Kamikaze

Kamikaze

After the fall of Saipan in July, 1944, Admiral Takijiro Onishi, commander of 1st Air Fleet in the Philippines, created the Special Attack Groups of suicide dive-bombing pilots known as kamikazes. Young men were inspired to volunteer as they wished to die for their country. Pilots were trained in just over a week to fly their modified Mitsubishi A6M fighters.

The first kamikaze attack on enemy warships first took place in the struggle for the Philippines in 1944. Kamikaze pilots aimed at the central elevator on carriers and the base of the bridge on large warships. As they had to fly at low altitudes they were very vulnerable to anti-aircraft guns.

During April 1945 kamikaze pilots under Admiral Soema Toyoda launched 1,400 suicide missions as part of Operation Ten-Go. It is estimated that these suicide pilots sunk 26 ships during this campaign. More than 2,000 kamikaze missions were also flown against the US fleet at Okinawa (April-July 1945). By this time the US Navy had learnt how to deal with kamikaze attacks and few ships were hit.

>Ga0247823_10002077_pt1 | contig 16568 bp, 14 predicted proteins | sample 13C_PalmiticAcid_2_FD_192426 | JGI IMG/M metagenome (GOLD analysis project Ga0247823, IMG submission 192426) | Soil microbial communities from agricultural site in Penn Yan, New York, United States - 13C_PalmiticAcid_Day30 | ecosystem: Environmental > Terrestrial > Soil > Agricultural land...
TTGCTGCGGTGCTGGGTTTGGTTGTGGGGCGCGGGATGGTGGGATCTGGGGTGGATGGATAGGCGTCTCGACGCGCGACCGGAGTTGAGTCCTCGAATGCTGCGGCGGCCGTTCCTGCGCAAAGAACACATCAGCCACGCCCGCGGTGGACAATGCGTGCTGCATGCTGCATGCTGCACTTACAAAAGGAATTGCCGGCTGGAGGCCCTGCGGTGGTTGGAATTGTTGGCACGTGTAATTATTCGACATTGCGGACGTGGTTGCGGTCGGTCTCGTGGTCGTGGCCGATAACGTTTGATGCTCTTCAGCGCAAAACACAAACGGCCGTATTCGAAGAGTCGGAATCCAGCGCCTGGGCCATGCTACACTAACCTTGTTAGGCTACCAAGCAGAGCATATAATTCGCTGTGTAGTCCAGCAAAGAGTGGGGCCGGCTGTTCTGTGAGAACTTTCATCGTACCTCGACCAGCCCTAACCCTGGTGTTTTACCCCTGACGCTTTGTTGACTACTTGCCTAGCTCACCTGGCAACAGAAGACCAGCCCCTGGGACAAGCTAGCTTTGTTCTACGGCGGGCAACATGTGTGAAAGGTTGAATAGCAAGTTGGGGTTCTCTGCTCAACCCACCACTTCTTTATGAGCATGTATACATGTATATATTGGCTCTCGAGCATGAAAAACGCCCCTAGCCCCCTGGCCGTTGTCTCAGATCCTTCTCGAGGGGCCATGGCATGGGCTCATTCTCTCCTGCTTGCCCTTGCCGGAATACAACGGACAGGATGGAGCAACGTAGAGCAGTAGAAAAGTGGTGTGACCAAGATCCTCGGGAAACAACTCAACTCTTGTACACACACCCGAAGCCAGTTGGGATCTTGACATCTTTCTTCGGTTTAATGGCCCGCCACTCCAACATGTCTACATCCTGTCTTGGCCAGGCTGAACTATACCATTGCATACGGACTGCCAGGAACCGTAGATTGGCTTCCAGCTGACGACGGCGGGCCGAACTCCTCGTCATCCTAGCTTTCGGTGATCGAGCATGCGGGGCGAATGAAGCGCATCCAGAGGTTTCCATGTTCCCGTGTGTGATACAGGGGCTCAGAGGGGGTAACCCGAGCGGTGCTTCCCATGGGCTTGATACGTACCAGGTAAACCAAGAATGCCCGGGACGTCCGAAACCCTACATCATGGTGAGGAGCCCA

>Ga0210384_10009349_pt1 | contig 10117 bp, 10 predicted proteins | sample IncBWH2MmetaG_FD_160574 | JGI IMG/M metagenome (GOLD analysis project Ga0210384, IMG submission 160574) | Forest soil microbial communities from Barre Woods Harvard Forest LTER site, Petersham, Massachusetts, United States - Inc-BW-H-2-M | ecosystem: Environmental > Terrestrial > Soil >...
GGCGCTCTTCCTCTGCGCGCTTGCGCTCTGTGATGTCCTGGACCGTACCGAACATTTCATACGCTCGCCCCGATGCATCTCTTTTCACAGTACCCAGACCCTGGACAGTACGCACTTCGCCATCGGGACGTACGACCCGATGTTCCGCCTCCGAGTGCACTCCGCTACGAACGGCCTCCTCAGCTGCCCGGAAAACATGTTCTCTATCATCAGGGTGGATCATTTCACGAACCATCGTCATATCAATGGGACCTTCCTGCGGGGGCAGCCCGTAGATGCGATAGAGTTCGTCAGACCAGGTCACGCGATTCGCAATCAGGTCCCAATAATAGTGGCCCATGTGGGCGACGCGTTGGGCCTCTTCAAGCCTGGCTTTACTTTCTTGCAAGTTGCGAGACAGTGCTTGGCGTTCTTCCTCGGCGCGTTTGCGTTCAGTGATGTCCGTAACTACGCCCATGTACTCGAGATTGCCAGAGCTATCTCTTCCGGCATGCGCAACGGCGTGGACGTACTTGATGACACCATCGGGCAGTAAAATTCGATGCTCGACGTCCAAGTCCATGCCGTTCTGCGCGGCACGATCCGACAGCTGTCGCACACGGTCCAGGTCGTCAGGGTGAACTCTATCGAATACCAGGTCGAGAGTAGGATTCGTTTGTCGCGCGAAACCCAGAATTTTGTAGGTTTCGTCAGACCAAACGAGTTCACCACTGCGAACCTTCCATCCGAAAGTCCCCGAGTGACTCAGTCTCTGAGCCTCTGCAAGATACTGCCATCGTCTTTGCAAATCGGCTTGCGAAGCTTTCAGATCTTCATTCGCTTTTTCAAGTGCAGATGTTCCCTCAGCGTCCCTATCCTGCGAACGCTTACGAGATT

Kamikaze pilots continued to be active until the dropping of the atom bombs on Hiroshima and Nagasaki. Admiral Takijiro Onishi, commander of the Special Attack Group, committed suicide when he heard that Emperor Hirohito had surrendered.

Primary Sources

(1) Manchester Guardian (19th April, 1945)

The Japanese Air Force is showing signs of real weakness after the loss of 2,280 planes in the last month to Allied carrier-based aircraft. Old training planes, with 16-year-old pilots, were among the suicide aircraft which made recent futile attacks on the Allied Fleets.

It is significant that not a single fighter rose to intercept 150 Super Fortresses which swept over airfields today in the fourth assault on the Japanese homeland in five days.